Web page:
The only Coast Guard rescue vessel in the vicinity at the time was the harbor tug Naugatuck. Because of her size and the severity of the storm she was ordered not to proceed beyond the entrance to Whitefish Bay. Naugatuck suffered a failure of a lube oil line and didn't get underway until 9 a.m. the next morning. Meanwhile the Coast Guard Cutter Woodrush was ordered out from Duluth, 300 miles away. The Coast Guard Station at Traverse City, Michigan, launched a HU-16 fixed wing search plane and two HH-52 helicopters, one equipped with a 3.8 million candlepower, Xenon arc searchlight. A massive search effort was now underway with the Coast Guard Station at Sault Ste. Marie making Urgent Broadcasts for assistance from any vessels in the area. Back into the storm went the SS Arthur M. Anderson and SS Henry Clay Ford. Joining in the search were the ARMCO, Reserve and William R. Roesch (sister ships of Fitzgerald); Roger Blough, Wilfred Sykes along with the Canadian vessels Frontenac, Joan O. McKellar, Murray Bay and James D. Three C-130 Hercules assisted with the air search. Only debris, including life rings, inflatable rafts, lifeboat No. 2 and part of lifeboat No. 1 were found.

A Navy Lockheed P-3 Orion, designed for anti-submarine warfare and equipped to detect magnetic anomalies, picked up a strong magnetic contact 17 miles north-northwest of Whitefish Point on November 14th. In the following days subesquent searches using side-scanning sonar showed two large objects lying close together, each approximately 300 feet long, which was believed to probably be the Fitzgerald. From May 20 to May 28, 1976, an underwater visual survey was conducted using the U.S. Navy CURV III system. The 895 color photographs and 43,225 feet of video tape showed the Fitzgerald lying in two pieces; her bow section upright and stern about 170 feet away in an inverted position with debris in between.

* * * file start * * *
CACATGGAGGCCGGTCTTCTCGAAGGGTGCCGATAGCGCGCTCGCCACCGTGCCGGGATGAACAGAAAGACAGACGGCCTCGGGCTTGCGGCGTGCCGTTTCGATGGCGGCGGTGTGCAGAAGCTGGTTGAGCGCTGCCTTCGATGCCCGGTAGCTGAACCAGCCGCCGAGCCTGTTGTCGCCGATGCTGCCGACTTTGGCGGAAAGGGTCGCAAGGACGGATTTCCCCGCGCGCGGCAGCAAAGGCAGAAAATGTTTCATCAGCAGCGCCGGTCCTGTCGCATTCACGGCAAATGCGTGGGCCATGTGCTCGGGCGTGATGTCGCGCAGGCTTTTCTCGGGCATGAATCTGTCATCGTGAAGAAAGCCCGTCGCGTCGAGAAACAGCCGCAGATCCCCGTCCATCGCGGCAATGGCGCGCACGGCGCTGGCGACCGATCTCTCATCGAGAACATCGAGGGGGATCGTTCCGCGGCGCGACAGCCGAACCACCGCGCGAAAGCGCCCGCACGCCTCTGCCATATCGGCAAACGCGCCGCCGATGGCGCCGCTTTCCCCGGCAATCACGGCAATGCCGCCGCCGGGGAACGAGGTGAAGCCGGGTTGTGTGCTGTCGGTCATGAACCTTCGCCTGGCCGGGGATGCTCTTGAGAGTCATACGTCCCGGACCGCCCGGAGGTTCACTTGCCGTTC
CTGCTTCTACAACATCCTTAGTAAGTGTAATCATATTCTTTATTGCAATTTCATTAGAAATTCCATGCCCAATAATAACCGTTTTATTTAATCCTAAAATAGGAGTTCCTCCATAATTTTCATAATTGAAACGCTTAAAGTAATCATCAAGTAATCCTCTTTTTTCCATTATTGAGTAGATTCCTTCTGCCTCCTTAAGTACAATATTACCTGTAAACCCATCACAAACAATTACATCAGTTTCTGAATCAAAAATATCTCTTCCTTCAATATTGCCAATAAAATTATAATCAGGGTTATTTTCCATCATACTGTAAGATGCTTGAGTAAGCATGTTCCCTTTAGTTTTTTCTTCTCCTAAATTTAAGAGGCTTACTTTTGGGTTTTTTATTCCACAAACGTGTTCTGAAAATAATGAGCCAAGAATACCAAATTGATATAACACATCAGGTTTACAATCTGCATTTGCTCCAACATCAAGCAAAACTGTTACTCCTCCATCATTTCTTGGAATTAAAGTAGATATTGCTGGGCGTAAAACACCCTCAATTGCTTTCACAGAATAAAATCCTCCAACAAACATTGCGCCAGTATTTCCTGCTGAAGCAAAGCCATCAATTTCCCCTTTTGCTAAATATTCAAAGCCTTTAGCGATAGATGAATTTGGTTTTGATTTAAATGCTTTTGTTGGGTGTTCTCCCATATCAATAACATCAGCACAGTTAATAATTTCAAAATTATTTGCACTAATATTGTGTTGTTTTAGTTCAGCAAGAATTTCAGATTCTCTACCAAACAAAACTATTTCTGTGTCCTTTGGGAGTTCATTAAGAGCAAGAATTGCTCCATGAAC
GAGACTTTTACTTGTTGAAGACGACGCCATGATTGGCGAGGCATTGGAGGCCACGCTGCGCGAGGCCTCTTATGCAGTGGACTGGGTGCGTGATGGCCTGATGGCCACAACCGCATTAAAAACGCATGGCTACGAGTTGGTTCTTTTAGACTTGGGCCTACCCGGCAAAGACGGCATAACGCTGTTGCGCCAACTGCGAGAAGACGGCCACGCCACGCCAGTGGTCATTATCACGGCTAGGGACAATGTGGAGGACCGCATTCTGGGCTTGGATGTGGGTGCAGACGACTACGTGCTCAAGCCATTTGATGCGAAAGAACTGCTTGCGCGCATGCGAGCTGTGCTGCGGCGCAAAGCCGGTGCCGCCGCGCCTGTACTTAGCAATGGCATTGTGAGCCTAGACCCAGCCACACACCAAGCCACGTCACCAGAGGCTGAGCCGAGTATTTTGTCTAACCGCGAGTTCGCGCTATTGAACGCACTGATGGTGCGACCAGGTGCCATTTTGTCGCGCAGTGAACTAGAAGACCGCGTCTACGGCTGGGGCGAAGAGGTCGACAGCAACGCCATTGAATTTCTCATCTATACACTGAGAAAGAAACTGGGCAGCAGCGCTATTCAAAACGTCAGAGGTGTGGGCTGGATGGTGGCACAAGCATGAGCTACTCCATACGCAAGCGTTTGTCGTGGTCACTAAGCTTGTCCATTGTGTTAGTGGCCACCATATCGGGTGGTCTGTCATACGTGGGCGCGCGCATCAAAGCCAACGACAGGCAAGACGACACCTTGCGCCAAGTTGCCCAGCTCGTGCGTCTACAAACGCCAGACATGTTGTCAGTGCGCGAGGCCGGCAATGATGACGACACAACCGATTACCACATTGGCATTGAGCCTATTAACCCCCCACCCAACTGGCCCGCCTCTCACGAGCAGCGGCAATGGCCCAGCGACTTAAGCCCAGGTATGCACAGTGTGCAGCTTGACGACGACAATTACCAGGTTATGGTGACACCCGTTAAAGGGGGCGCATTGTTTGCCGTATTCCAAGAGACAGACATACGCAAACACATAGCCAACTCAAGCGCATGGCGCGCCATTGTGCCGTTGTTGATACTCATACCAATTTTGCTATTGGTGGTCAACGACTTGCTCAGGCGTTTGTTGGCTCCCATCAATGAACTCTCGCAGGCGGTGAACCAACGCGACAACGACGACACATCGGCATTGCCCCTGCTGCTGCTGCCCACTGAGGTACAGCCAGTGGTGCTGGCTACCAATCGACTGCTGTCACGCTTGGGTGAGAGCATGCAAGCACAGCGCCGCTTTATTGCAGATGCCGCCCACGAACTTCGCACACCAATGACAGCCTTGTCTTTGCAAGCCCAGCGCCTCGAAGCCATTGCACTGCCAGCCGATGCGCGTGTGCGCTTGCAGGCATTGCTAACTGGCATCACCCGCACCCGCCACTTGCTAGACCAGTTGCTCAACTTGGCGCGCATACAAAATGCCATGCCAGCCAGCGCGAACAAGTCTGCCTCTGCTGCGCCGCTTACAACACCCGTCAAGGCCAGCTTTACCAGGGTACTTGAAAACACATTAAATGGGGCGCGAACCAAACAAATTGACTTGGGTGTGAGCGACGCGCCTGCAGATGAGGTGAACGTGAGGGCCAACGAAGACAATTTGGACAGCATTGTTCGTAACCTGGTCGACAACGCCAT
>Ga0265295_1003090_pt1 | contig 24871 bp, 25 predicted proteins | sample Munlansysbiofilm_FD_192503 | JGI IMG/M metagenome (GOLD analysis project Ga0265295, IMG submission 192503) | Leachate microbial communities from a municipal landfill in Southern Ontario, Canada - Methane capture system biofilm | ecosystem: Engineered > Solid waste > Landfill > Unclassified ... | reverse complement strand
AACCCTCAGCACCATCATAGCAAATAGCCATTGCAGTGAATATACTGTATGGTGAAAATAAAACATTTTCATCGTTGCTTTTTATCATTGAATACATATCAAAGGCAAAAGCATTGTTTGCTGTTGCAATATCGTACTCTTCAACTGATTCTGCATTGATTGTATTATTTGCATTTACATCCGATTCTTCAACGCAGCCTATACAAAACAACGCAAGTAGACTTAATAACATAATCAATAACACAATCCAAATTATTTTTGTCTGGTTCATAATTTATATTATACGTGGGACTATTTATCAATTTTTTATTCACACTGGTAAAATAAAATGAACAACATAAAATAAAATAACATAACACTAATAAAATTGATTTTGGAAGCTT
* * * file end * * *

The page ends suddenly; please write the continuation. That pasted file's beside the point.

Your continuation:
bell from the Edmund FitzgeraldNo one has ever determined exactly what caused the sinking of the Edmund Fitzgerald. Underwater surveys and sonar scans spanning the next 30 years have revealed no conclusive proof. Her sudden loss remains a mystery and a topic of debate. Her bell, long thought to be the soul of a ship, was recovered in 1995 at the request of the surviving family members and replaced with a replica bearing the names of the twenty-nine men who were lost. The original bell is displayed at the Great Lakes Shipwreck Museum at Whitefish Point, Michigan.

Wm. Rattigan, in writing the chapter about the Edmund Fitzgerald for his book "Great Lakes Shipwrecks & Survival," (1977) ends with this:
"Farewell, Edmund Fitzgerald. You will inherit the honor of having your shipwreck anniversary observed in company with theirs. And you will be remembered, all alone, among the giants of your day, because you were 'Big Fitz,' one of a kind, and there will never be another like you. Future shipwrecks will be measured by the date November 10, 1975."

- In Remembrance of Those Lost -

  • Ernest M. McSorley, Master, Toledo, OH
  • John H. McCarthy, First Mate, Bay Village, OH
  • James A. Pratt, Second Mate, Lakewood, OH
  • Michael E. Armagost, Third Mate, Iron River, WI
  • George J. Holl, Chief Engineer, Cabot, PA
  • Edward F. Bindon, First Asst. Engineer, Fairport Harbor, OH
  • Thomas E. Edwards, Second Asst. Engineer, Oregon, OH
  • Russel G. Haskell, Second Asst. Engineer, Millbury, OH
  • Oliver J. Champeau, Third Asst. Engineer, Milwaukee, WI
  • Frederick J. Beetcher, Porter, Superior, WI
  • Thomas Bentsen, Oiler, St. Joseph, MI
  • Thomas D. Borgeson, AB Maintenance Man, Duluth, MN
  • Nolan F. Church, Porter, Silver Bay, MN
  • Ransom E. Cundy, Watchman, Superior, WI
  • Bruce L. Hudson, Deckhand, Olmsted, OH
  • Allen G. Kalmon, Second Cook, Washburn, WI
  • Gordon F. MacLellan, Wiper, Clearwater, FL
  • Joseph W. Mazes, Special Maintenance Man, Ashland, WI
  • Eugene W. O'Brien, Wheelsman, Toledo, OH
  • Karl A. Peckol, Watchman, Ashtabula, OH
  • John J. Poviach, Wheelsman, Bradenton, FL
  • Robert C. Rafferty, Steward, Toledo, OH
  • Paul M. Riippa, Deckhand, Ashtabula, OH
  • John D. Simmons, Wheelsman, Ashland, WI
  • William J. Spengler, Watchman, Toledo, OH
  • Mark A. Thomas, Deckhand, Richmond Hts., OH
  • Ralph G. Walton, Oiler, Fremont, OH
  • David E. Weiss, Cadet (Deck), Agoura, CA
  • Blaine H. Wilhelm, Oiler, Moquah, WI